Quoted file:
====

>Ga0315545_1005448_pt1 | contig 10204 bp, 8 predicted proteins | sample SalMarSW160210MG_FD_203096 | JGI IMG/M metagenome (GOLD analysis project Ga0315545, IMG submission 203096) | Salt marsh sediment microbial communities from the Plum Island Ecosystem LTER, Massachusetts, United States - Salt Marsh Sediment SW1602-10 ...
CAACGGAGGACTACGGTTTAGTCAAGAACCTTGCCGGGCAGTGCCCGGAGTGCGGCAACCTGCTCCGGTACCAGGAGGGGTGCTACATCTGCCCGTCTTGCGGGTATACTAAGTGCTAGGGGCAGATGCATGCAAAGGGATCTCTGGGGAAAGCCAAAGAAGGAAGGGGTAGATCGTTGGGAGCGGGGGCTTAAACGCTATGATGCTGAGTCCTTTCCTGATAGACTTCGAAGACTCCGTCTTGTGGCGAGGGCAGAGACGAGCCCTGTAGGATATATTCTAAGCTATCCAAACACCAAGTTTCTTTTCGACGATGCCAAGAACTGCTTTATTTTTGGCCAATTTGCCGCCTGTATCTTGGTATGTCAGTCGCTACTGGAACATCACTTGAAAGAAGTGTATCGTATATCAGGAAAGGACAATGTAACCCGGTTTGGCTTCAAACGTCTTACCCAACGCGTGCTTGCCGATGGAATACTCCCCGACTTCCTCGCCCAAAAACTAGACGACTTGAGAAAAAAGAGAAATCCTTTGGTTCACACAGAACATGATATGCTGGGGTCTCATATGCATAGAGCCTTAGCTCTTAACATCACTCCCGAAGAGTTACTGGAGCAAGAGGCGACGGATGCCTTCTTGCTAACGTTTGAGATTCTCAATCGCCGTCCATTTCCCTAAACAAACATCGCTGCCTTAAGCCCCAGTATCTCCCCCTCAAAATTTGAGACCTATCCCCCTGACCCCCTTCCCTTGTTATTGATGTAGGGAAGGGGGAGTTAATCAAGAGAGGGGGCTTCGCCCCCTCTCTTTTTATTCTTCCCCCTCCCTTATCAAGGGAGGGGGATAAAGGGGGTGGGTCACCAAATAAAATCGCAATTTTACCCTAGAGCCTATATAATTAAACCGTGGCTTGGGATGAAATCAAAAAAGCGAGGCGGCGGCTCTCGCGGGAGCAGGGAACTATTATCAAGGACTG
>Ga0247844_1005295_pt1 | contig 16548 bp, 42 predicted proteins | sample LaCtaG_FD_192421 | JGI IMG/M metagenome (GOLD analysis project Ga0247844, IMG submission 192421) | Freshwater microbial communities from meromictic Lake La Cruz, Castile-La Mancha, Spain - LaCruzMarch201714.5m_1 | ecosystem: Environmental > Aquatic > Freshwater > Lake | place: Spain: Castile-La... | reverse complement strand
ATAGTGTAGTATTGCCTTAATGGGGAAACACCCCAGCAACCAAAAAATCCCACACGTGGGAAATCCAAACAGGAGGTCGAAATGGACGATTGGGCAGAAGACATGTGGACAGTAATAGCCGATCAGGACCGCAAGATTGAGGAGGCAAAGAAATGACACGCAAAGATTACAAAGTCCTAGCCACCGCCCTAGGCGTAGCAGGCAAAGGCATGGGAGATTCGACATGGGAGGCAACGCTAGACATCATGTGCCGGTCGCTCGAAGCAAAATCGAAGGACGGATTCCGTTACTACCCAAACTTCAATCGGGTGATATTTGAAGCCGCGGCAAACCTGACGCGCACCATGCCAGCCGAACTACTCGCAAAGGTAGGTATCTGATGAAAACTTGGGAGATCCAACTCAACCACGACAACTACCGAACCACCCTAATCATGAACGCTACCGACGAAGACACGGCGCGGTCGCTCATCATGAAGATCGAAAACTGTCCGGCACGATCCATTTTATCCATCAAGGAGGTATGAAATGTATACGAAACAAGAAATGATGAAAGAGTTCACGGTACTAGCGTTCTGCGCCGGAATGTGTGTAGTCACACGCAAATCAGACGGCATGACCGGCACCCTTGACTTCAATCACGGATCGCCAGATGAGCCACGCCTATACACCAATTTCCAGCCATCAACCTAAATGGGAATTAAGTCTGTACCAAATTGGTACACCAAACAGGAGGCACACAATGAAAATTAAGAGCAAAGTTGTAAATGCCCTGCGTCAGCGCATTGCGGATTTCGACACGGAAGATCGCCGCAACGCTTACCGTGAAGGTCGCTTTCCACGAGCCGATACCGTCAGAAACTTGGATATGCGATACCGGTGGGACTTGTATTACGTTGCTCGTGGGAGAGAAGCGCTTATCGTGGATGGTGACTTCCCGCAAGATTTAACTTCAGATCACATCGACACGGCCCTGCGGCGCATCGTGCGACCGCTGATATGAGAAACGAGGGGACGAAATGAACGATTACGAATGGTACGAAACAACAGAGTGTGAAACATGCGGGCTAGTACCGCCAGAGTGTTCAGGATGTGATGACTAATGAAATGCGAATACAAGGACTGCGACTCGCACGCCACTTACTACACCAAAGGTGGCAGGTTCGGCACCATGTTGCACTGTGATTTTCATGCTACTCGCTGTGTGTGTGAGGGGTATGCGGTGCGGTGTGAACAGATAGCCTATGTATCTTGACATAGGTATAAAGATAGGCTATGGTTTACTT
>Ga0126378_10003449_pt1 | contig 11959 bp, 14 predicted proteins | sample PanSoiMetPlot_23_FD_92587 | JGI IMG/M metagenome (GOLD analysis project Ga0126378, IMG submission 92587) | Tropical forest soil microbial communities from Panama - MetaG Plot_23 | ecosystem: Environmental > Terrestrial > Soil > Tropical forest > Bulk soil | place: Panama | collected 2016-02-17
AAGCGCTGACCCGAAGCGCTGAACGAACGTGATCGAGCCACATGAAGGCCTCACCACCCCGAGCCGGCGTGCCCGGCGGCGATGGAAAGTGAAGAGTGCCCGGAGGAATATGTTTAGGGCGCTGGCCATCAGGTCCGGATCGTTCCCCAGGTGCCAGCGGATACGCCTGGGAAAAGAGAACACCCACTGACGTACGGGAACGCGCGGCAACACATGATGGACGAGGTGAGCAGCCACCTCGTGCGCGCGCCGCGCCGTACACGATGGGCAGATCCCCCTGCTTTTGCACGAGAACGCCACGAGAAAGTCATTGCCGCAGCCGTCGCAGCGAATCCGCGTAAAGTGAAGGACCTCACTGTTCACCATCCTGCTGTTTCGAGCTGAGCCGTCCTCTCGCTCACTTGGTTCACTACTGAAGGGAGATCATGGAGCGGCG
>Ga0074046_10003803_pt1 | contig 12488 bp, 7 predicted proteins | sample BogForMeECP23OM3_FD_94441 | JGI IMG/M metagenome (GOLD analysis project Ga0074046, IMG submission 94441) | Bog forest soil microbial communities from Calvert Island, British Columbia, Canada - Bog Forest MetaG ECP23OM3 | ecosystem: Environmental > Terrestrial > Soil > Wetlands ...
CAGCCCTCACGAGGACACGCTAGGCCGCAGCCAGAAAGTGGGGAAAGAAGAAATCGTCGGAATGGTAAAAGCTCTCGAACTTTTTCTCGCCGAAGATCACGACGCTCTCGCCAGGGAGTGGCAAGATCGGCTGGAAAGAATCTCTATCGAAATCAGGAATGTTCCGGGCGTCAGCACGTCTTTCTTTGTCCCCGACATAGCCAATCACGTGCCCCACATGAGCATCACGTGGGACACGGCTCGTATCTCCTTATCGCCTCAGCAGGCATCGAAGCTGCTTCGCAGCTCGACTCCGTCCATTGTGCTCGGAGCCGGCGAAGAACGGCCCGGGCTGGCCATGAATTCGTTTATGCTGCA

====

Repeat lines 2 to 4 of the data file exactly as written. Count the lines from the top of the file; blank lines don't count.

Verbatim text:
CAACGGAGGACTACGGTTTAGTCAAGAACCTTGCCGGGCAGTGCCCGGAGTGCGGCAACCTGCTCCGGTACCAGGAGGGGTGCTACATCTGCCCGTCTTGCGGGTATACTAAGTGCTAGGGGCAGATGCATGCAAAGGGATCTCTGGGGAAAGCCAAAGAAGGAAGGGGTAGATCGTTGGGAGCGGGGGCTTAAACGCTATGATGCTGAGTCCTTTCCTGATAGACTTCGAAGACTCCGTCTTGTGGCGAGGGCAGAGACGAGCCCTGTAGGATATATTCTAAGCTATCCAAACACCAAGTTTCTTTTCGACGATGCCAAGAACTGCTTTATTTTTGGCCAATTTGCCGCCTGTATCTTGGTATGTCAGTCGCTACTGGAACATCACTTGAAAGAAGTGTATCGTATATCAGGAAAGGACAATGTAACCCGGTTTGGCTTCAAACGTCTTACCCAACGCGTGCTTGCCGATGGAATACTCCCCGACTTCCTCGCCCAAAAACTAGACGACTTGAGAAAAAAGAGAAATCCTTTGGTTCACACAGAACATGATATGCTGGGGTCTCATATGCATAGAGCCTTAGCTCTTAACATCACTCCCGAAGAGTTACTGGAGCAAGAGGCGACGGATGCCTTCTTGCTAACGTTTGAGATTCTCAATCGCCGTCCATTTCCCTAAACAAACATCGCTGCCTTAAGCCCCAGTATCTCCCCCTCAAAATTTGAGACCTATCCCCCTGACCCCCTTCCCTTGTTATTGATGTAGGGAAGGGGGAGTTAATCAAGAGAGGGGGCTTCGCCCCCTCTCTTTTTATTCTTCCCCCTCCCTTATCAAGGGAGGGGGATAAAGGGGGTGGGTCACCAAATAAAATCGCAATTTTACCCTAGAGCCTATATAATTAAACCGTGGCTTGGGATGAAATCAAAAAAGCGAGGCGGCGGCTCTCGCGGGAGCAGGGAACTATTATCAAGGACTG
>Ga0247844_1005295_pt1 | contig 16548 bp, 42 predicted proteins | sample LaCtaG_FD_192421 | JGI IMG/M metagenome (GOLD analysis project Ga0247844, IMG submission 192421) | Freshwater microbial communities from meromictic Lake La Cruz, Castile-La Mancha, Spain - LaCruzMarch201714.5m_1 | ecosystem: Environmental > Aquatic > Freshwater > Lake | place: Spain: Castile-La... | reverse complement strand
ATAGTGTAGTATTGCCTTAATGGGGAAACACCCCAGCAACCAAAAAATCCCACACGTGGGAAATCCAAACAGGAGGTCGAAATGGACGATTGGGCAGAAGACATGTGGACAGTAATAGCCGATCAGGACCGCAAGATTGAGGAGGCAAAGAAATGACACGCAAAGATTACAAAGTCCTAGCCACCGCCCTAGGCGTAGCAGGCAAAGGCATGGGAGATTCGACATGGGAGGCAACGCTAGACATCATGTGCCGGTCGCTCGAAGCAAAATCGAAGGACGGATTCCGTTACTACCCAAACTTCAATCGGGTGATATTTGAAGCCGCGGCAAACCTGACGCGCACCATGCCAGCCGAACTACTCGCAAAGGTAGGTATCTGATGAAAACTTGGGAGATCCAACTCAACCACGACAACTACCGAACCACCCTAATCATGAACGCTACCGACGAAGACACGGCGCGGTCGCTCATCATGAAGATCGAAAACTGTCCGGCACGATCCATTTTATCCATCAAGGAGGTATGAAATGTATACGAAACAAGAAATGATGAAAGAGTTCACGGTACTAGCGTTCTGCGCCGGAATGTGTGTAGTCACACGCAAATCAGACGGCATGACCGGCACCCTTGACTTCAATCACGGATCGCCAGATGAGCCACGCCTATACACCAATTTCCAGCCATCAACCTAAATGGGAATTAAGTCTGTACCAAATTGGTACACCAAACAGGAGGCACACAATGAAAATTAAGAGCAAAGTTGTAAATGCCCTGCGTCAGCGCATTGCGGATTTCGACACGGAAGATCGCCGCAACGCTTACCGTGAAGGTCGCTTTCCACGAGCCGATACCGTCAGAAACTTGGATATGCGATACCGGTGGGACTTGTATTACGTTGCTCGTGGGAGAGAAGCGCTTATCGTGGATGGTGACTTCCCGCAAGATTTAACTTCAGATCACATCGACACGGCCCTGCGGCGCATCGTGCGACCGCTGATATGAGAAACGAGGGGACGAAATGAACGATTACGAATGGTACGAAACAACAGAGTGTGAAACATGCGGGCTAGTACCGCCAGAGTGTTCAGGATGTGATGACTAATGAAATGCGAATACAAGGACTGCGACTCGCACGCCACTTACTACACCAAAGGTGGCAGGTTCGGCACCATGTTGCACTGTGATTTTCATGCTACTCGCTGTGTGTGTGAGGGGTATGCGGTGCGGTGTGAACAGATAGCCTATGTATCTTGACATAGGTATAAAGATAGGCTATGGTTTACTT